TRIBUTE TO MARÍA MORENO
The painter María Moreno (May 14, 1933, Madrid) passed away in Madrid on the morning of February 17, 2020 at the age of 86. Trained at the San Fernando School of Fine Arts in Madrid (1954-59), she became a drawing teacher herself during the 1960s. Task that she would leave to devote herself to her artistic creation. She shared her formative years and early career with a group of artists dedicated to depicting reality, with whom she created bonds of friendship that have been lasting over time. Among these Madrid Realists, a name used by critics, were Isabel Quintanilla, Esperanza Parada, Amalia Avia, Francisco and Julio López, as well as her life partner, Antonio López. With him she has shared her artistic concerns, sharing mutual and indispensable support for the progress of their careers. The admiration between them has been a constant. They formed a family with two daughters, María and Carmen, of which María Moreno has been a fundamental pillar.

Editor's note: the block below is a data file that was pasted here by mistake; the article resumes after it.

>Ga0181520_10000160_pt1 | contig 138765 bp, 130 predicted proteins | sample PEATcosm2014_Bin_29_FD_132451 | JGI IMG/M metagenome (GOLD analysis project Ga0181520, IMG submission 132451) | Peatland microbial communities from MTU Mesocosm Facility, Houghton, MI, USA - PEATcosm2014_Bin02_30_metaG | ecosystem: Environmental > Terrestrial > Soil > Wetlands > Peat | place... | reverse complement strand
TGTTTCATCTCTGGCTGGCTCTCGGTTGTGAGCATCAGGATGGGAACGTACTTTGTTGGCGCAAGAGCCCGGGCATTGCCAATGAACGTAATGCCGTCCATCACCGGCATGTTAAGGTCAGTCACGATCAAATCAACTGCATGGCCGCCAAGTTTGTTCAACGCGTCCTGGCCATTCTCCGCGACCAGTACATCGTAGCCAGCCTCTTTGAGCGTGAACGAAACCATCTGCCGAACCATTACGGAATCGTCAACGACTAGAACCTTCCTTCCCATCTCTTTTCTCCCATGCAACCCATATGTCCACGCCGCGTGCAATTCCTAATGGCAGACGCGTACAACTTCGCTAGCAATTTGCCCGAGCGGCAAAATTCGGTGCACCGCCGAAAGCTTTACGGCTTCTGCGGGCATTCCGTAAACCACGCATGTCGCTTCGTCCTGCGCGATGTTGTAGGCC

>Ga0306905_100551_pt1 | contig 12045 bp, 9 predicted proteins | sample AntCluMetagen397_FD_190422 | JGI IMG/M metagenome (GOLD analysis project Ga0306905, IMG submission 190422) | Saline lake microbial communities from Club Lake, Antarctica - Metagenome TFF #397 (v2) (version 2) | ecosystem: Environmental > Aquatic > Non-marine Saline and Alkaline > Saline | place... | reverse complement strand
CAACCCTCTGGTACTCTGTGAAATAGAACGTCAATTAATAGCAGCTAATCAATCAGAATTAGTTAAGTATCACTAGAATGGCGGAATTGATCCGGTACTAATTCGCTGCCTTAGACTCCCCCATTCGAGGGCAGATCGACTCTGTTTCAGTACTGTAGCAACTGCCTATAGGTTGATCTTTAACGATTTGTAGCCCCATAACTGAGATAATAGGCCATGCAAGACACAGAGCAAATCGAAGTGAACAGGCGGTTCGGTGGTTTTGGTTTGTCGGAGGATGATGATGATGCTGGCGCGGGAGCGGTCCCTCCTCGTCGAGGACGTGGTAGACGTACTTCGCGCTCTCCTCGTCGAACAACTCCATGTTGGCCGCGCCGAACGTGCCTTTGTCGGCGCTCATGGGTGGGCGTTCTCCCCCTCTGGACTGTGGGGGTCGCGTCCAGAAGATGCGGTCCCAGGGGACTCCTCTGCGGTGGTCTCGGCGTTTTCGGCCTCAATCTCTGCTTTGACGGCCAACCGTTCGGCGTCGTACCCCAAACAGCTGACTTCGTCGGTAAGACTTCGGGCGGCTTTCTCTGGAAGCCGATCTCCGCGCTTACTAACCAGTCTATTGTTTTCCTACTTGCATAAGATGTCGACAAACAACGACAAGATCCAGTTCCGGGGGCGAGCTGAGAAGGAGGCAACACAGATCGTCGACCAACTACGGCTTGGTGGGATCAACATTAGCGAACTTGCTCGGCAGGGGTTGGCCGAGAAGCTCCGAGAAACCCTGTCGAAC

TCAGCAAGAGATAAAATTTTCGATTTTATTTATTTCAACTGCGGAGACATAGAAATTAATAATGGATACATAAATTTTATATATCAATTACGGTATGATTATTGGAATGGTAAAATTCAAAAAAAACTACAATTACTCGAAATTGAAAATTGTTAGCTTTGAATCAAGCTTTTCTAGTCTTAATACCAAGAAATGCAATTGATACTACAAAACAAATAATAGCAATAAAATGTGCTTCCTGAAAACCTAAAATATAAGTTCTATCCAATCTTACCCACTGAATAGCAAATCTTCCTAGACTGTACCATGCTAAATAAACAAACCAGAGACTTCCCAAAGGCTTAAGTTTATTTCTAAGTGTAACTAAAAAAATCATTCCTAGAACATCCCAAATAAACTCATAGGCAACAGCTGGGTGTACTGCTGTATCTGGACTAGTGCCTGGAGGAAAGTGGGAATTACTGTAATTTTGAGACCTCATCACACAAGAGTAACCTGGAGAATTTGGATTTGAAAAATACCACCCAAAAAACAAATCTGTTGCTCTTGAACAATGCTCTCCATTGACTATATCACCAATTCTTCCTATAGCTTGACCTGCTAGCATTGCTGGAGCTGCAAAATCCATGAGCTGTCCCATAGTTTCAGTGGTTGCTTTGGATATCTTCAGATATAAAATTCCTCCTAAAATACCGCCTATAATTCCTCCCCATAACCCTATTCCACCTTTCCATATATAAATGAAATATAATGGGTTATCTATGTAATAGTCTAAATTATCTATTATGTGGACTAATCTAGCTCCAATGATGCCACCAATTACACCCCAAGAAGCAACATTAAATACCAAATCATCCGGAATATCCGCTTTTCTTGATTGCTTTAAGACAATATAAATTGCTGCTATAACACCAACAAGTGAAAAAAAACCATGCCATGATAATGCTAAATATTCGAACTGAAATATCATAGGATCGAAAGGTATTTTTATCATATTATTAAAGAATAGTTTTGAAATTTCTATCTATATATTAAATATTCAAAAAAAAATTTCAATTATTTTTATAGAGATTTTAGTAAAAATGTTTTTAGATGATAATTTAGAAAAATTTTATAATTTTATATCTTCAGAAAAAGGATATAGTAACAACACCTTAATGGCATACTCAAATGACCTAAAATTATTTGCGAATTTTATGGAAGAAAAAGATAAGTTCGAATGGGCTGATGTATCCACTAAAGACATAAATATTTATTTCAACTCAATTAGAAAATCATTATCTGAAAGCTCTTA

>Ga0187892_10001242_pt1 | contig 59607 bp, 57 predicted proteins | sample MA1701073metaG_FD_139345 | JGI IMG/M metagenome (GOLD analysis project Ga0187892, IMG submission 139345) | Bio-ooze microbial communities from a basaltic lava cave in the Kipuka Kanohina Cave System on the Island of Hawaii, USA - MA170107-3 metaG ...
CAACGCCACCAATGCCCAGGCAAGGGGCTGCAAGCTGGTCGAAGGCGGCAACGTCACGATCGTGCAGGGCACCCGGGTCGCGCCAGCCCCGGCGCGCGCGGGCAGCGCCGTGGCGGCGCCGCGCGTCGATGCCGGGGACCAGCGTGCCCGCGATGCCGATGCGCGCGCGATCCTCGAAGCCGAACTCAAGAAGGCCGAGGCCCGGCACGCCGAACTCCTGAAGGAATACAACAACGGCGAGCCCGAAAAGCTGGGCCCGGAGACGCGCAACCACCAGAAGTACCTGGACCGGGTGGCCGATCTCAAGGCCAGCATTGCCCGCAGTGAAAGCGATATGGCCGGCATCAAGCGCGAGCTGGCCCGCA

Although her individual exhibitions have not been as numerous as the group shows, due, in part, to the fact that it was not a possibility that she contemplated with great interest; they have been essential for her work to be known and admired by both national and international collectors.
To her artistic side we must add that of artistic management, which has been essential for the realization of different creative projects of the couple; including what is one of the most important films on the international film scene dedicated to artistic creation: The Quince Tree Sun, by Víctor Erice. María took over the executive production and, thanks to her determination, the filming of the tape was completed.
She was an artist of great sensitivity, who knew not only how to capture reality, but also how to add her emotion and sensitive gaze. She dedicated her talent to paint and draw those subjects that most seduced her, such as the bright landscapes of La Mancha and Madrid, but also her home and garden, as well as flowers and some brilliant still lifes; leaving works of great personal imprint. Her approach to colour and light was progressive, but once she opened her work to light, she would no longer abandoned it.